I remember the day I made the switch from having my students do projects for me to having my students do projects for humanity. When I had explained this new kind of assignment, there was an incredulous look on many of my grade sevens’ faces: “You mean we can do something, really do something?” It was like they were just waiting for permission. And they took that permission and ran with it to places I had not fathomed.
(This post was originally published in the Fall 2014 Edition of Living Education eMagazine)
Intuitively it makes sense. While we spend the 200 days together, we might as well make a difference. We might as well move beyond what if two trains leave their stations at such and such a time and into how could we improve the transit use in our community. We might as well shift from finding out what a wetland is to how we can save the wetlands behind the school. This is one of the tenets of project-based learning (PBL): learning through interacting with real life, through completing real-life challenges. But do these kinds of projects actually lead to learning? For educators, many initiatives that seem well and good, may not be based in research. Does educational research support PBL?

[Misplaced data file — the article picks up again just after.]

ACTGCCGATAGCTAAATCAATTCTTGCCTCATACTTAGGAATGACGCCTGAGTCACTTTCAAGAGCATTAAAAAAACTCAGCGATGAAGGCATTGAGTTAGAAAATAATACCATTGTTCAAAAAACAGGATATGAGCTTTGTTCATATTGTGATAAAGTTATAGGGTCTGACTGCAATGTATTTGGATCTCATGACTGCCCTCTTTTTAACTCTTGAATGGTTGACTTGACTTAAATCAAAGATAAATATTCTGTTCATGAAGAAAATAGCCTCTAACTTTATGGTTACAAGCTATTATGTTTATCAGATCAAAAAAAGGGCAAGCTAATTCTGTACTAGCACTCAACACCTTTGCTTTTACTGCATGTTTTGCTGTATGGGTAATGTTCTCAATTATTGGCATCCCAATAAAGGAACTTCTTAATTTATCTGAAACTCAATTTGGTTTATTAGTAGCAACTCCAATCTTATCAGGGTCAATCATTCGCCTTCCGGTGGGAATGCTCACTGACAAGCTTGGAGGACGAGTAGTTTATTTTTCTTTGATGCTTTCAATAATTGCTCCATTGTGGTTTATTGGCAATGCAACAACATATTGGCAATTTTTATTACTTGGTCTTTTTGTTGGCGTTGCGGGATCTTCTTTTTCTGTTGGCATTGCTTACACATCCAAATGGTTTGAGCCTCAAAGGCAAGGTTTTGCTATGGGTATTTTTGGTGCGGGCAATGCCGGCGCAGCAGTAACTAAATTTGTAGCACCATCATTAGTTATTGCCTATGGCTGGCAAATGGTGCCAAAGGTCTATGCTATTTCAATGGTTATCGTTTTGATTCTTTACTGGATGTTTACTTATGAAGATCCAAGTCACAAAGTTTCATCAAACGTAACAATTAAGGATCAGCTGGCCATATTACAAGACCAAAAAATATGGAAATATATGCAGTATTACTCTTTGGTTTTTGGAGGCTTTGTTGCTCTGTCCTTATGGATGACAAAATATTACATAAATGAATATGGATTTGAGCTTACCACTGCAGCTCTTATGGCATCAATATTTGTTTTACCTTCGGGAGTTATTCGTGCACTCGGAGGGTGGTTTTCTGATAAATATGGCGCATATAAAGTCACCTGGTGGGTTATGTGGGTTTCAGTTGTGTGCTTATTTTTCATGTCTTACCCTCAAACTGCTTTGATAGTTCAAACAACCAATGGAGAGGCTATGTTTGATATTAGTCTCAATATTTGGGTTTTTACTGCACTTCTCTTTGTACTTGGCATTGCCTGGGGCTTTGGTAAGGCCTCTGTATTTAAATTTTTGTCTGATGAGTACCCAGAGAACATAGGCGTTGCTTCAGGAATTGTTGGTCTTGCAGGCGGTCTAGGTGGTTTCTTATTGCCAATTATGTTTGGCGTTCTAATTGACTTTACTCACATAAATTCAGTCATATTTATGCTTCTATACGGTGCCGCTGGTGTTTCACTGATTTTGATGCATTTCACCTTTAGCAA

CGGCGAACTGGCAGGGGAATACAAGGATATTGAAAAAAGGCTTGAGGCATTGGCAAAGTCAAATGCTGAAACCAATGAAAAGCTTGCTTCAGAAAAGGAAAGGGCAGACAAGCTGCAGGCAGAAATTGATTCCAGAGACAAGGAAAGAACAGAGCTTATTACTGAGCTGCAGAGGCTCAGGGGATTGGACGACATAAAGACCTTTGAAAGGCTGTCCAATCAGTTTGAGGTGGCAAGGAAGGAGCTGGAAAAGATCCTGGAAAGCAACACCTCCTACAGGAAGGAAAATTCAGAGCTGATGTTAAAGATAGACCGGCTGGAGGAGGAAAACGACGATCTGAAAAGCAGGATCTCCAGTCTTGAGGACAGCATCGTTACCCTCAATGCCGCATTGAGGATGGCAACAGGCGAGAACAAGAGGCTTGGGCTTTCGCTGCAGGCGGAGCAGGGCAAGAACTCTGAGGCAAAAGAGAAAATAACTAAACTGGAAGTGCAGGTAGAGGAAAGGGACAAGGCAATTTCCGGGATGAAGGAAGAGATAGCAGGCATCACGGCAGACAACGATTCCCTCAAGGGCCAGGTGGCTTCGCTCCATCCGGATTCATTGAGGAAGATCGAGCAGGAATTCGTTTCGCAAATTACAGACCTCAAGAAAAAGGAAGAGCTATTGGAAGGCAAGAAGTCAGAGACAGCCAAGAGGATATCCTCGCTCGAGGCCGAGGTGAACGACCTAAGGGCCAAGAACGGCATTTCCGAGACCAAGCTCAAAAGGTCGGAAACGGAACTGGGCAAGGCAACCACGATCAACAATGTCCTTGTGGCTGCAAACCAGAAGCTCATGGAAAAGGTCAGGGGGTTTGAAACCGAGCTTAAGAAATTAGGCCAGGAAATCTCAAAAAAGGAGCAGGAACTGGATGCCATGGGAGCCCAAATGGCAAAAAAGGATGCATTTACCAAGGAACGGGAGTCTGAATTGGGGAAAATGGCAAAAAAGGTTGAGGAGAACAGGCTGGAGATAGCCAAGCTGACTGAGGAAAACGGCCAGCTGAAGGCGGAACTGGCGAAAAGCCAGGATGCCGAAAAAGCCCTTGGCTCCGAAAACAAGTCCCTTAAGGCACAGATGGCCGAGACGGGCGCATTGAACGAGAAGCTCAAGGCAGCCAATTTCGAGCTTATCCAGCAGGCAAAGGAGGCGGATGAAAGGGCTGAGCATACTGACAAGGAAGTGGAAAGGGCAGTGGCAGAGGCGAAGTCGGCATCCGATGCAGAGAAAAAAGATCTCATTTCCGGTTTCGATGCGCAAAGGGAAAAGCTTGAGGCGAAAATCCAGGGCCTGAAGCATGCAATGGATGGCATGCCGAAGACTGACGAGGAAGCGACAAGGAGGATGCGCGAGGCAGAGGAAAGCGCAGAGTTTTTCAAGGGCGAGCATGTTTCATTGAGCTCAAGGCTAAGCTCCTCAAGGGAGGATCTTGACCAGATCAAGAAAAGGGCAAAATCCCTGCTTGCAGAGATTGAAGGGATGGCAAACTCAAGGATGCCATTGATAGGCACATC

John W. Thomas, Ph.D. (2000) formerly of the Buck Institute for Education reviewed research on project-based learning using specific criteria when considering whether something was project-based learning or not. Along with criteria such as centrality, a driving question, constructive investigations, and autonomy, he used as his plum line a level of authenticity. His fifth criterion was as follows: